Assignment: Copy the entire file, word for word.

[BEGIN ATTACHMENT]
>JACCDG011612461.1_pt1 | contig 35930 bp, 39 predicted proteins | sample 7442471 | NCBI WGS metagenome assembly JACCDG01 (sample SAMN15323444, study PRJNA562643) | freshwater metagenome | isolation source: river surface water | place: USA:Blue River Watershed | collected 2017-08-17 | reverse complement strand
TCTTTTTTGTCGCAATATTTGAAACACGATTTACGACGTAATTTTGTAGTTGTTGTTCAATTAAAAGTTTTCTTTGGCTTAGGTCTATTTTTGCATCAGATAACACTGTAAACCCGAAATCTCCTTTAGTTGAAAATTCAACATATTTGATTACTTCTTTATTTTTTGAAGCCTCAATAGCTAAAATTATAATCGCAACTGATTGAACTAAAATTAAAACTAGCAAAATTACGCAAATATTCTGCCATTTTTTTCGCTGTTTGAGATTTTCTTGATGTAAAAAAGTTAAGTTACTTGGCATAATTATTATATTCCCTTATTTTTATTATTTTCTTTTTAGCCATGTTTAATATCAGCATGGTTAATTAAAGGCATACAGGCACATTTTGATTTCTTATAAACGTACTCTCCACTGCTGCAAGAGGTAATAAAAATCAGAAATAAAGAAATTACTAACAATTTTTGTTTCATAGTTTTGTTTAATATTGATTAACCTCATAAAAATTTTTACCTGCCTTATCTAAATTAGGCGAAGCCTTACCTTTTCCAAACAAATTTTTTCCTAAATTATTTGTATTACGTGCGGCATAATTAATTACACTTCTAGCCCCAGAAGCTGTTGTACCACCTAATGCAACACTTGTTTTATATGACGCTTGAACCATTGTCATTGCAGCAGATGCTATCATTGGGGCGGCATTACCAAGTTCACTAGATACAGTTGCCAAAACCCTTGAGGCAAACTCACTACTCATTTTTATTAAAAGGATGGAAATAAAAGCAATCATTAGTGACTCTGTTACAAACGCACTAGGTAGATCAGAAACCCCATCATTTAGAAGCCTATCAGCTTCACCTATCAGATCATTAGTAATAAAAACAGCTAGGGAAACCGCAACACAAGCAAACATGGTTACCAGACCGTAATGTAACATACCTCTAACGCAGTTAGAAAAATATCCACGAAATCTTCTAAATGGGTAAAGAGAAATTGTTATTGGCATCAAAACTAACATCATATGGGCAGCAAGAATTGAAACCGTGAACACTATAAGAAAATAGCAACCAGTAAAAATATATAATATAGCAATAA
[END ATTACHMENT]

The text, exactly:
>JACCDG011612461.1_pt1 | contig 35930 bp, 39 predicted proteins | sample 7442471 | NCBI WGS metagenome assembly JACCDG01 (sample SAMN15323444, study PRJNA562643) | freshwater metagenome | isolation source: river surface water | place: USA:Blue River Watershed | collected 2017-08-17 | reverse complement strand
TCTTTTTTGTCGCAATATTTGAAACACGATTTACGACGTAATTTTGTAGTTGTTGTTCAATTAAAAGTTTTCTTTGGCTTAGGTCTATTTTTGCATCAGATAACACTGTAAACCCGAAATCTCCTTTAGTTGAAAATTCAACATATTTGATTACTTCTTTATTTTTTGAAGCCTCAATAGCTAAAATTATAATCGCAACTGATTGAACTAAAATTAAAACTAGCAAAATTACGCAAATATTCTGCCATTTTTTTCGCTGTTTGAGATTTTCTTGATGTAAAAAAGTTAAGTTACTTGGCATAATTATTATATTCCCTTATTTTTATTATTTTCTTTTTAGCCATGTTTAATATCAGCATGGTTAATTAAAGGCATACAGGCACATTTTGATTTCTTATAAACGTACTCTCCACTGCTGCAAGAGGTAATAAAAATCAGAAATAAAGAAATTACTAACAATTTTTGTTTCATAGTTTTGTTTAATATTGATTAACCTCATAAAAATTTTTACCTGCCTTATCTAAATTAGGCGAAGCCTTACCTTTTCCAAACAAATTTTTTCCTAAATTATTTGTATTACGTGCGGCATAATTAATTACACTTCTAGCCCCAGAAGCTGTTGTACCACCTAATGCAACACTTGTTTTATATGACGCTTGAACCATTGTCATTGCAGCAGATGCTATCATTGGGGCGGCATTACCAAGTTCACTAGATACAGTTGCCAAAACCCTTGAGGCAAACTCACTACTCATTTTTATTAAAAGGATGGAAATAAAAGCAATCATTAGTGACTCTGTTACAAACGCACTAGGTAGATCAGAAACCCCATCATTTAGAAGCCTATCAGCTTCACCTATCAGATCATTAGTAATAAAAACAGCTAGGGAAACCGCAACACAAGCAAACATGGTTACCAGACCGTAATGTAACATACCTCTAACGCAGTTAGAAAAATATCCACGAAATCTTCTAAATGGGTAAAGAGAAATTGTTATTGGCATCAAAACTAACATCATATGGGCAGCAAGAATTGAAACCGTGAACACTATAAGAAAATAGCAACCAGTAAAAATATATAATATAGCAATAA